I was kind of pleased with my outfit today...which is why I'm sharing it...even though I realize this is kind of narcissistic...but then again, I think all writers are just a smidge narcissistic...so it's ok...maybe.
By absolute chance, and luck, I stumbled upon Domino Dollhouse, the self-proclaimed e-commerce site for “plus-size clothing without compromise.” Their mash-up of sci-fi looks with vintage and rockabilly styles has me in an absolute tizzy, and actually looking forward to my birthday this year (sending out winks here to those who are wondering what to buy me in three weeks!).
What I really love about these designs is that they are far more unique than so much of the plus-size apparel out there. You go to ASOS Curve and you kind of know what to expect (not that this makes it any less fabulous). You go to Forever 21 Plus, and you know you’ll be finding more straight patterns and quotidian designs. But Domino Dollhouse is different. It’s got its own flare, and furthermore I couldn’t be more pleased by the models! Unlike so many sites, this one actually uses larger ladies, not 6’1” size 8s. These women are rocking their curves and by the looks of it, most are about a 14 or up. So hurray for actually using plus-size models to model plus-size clothes! And hurray to founder Tracy Broxterman, whose blog Chubble Bubble always makes me smile, and now whose clothes do the same.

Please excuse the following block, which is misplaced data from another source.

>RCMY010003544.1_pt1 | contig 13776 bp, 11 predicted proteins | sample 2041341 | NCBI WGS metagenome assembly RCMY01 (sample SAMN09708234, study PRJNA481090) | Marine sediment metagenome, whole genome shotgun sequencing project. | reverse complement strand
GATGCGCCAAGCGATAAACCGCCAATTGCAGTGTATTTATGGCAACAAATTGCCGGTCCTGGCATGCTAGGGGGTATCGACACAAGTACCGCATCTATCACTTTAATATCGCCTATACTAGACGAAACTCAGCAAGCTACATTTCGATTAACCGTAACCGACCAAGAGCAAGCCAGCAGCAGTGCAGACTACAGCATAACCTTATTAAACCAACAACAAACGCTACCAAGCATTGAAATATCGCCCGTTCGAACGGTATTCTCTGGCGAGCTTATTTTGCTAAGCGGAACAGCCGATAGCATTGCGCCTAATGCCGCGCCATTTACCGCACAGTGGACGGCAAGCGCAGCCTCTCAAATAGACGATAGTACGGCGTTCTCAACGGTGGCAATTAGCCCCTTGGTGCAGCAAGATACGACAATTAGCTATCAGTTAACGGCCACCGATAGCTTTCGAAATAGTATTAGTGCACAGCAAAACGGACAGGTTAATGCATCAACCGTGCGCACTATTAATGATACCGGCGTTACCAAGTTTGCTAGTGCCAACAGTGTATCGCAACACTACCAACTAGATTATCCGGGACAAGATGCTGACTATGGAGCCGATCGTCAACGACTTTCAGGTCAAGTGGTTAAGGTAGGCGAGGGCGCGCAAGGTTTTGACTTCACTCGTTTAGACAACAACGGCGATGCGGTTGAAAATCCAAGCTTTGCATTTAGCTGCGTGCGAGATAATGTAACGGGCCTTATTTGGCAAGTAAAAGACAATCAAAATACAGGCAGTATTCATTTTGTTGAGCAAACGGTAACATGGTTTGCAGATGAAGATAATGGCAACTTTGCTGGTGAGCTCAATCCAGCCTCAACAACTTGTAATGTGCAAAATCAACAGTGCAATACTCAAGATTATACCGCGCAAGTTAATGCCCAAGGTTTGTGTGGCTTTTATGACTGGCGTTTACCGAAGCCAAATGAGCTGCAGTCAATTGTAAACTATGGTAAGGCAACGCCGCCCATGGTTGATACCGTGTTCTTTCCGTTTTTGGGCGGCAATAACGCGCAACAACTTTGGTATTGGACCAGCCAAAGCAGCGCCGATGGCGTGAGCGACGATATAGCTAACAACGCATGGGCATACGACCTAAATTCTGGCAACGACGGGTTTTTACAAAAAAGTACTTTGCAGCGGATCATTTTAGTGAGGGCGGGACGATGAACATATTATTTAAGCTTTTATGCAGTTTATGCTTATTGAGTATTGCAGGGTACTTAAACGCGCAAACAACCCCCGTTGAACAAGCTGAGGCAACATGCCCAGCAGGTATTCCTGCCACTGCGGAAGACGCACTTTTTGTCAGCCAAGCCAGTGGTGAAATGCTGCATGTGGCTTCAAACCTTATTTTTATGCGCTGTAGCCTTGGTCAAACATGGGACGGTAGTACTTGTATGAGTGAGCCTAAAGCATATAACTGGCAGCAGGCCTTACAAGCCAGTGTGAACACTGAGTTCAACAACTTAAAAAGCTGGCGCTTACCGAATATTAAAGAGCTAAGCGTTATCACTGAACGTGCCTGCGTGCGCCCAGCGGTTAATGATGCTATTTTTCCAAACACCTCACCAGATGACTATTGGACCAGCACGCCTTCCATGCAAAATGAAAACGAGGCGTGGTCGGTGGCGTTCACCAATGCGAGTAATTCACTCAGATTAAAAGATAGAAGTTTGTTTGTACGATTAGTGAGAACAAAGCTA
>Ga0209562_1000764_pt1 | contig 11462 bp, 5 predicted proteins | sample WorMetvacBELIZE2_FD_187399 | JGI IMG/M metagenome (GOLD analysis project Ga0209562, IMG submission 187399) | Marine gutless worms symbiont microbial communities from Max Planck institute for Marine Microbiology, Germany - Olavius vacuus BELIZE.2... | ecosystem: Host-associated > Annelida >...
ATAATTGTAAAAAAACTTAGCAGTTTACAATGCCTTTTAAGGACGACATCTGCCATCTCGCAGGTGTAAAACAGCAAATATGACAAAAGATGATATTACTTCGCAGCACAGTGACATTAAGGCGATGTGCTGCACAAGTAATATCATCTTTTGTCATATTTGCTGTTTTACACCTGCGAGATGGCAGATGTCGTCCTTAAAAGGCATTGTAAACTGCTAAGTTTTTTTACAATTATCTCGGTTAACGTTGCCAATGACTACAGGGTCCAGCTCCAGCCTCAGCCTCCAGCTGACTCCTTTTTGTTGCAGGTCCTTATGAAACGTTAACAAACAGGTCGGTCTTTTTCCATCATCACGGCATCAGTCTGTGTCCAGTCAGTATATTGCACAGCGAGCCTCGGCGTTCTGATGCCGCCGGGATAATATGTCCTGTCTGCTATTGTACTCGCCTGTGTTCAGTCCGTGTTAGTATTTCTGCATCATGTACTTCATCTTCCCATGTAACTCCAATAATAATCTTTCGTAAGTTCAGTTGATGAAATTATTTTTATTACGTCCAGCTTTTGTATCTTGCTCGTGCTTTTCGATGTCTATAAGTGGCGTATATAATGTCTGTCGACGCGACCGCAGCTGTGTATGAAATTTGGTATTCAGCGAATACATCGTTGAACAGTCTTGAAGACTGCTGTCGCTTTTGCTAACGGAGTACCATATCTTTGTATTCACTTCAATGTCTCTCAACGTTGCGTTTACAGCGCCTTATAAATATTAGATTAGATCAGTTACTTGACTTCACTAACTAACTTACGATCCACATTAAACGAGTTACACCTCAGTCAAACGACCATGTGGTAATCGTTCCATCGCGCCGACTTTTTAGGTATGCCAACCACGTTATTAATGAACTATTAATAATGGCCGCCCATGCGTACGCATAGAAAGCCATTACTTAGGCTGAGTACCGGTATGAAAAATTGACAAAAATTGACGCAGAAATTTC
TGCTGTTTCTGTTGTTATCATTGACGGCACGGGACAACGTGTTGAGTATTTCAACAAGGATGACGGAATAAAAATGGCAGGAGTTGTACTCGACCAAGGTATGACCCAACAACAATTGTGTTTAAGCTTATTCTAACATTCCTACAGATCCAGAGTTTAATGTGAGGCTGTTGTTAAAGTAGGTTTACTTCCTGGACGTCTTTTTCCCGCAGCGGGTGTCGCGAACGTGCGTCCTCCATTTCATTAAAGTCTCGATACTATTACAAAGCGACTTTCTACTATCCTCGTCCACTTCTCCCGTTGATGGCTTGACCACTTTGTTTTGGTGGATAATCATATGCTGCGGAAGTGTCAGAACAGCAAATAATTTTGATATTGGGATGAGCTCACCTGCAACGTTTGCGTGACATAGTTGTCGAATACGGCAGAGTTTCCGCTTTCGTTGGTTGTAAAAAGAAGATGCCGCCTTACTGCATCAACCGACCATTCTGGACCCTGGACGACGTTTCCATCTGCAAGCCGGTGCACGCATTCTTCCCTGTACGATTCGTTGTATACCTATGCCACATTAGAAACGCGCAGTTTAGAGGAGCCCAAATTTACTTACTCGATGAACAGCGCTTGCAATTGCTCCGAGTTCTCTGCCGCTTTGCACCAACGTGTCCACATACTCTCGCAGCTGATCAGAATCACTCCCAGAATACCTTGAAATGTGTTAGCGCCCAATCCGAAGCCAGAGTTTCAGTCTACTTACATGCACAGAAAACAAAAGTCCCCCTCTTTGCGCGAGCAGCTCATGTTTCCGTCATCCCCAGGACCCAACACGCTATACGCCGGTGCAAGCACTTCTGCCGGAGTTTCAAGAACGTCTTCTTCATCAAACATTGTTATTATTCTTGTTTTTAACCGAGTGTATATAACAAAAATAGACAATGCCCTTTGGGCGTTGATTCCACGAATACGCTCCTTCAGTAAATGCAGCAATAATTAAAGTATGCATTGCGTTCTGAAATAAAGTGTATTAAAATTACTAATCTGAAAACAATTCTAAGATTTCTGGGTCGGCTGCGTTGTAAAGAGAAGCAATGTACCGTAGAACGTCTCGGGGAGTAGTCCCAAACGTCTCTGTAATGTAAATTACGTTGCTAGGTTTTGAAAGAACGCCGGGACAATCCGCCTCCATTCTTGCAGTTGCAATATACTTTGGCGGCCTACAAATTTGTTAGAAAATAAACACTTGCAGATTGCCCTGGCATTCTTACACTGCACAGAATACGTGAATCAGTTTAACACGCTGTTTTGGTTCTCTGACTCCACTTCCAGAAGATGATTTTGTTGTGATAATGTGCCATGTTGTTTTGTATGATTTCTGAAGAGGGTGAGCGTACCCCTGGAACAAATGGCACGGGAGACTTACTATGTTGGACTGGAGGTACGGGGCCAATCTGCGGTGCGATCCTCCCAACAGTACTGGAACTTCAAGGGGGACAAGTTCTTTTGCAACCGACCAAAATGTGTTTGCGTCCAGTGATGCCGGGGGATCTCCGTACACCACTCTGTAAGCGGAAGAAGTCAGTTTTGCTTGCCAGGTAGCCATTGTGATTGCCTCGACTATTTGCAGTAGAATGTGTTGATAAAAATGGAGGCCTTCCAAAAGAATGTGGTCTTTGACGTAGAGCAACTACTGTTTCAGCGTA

People seem to complain a lot about their legs. This isn’t something I’ve ever understood. I quite like my legs. It’s funny, because skinny people complain that they have chicken legs while heavier people complain they have tree trunk legs, and you never hear of anyone being happy if they have something in between either. I suppose this is like most things; the blonde wants to be brunette; the brunette wants to be blonde. But I, for one, proudly subscribe to the label of “thunder thighs.” I’ve always had big legs, whether I was thin or plus-size. Call it a character trait, I suppose. And I’ve found that the legs I find most beautiful on other women happen to fit into the same category.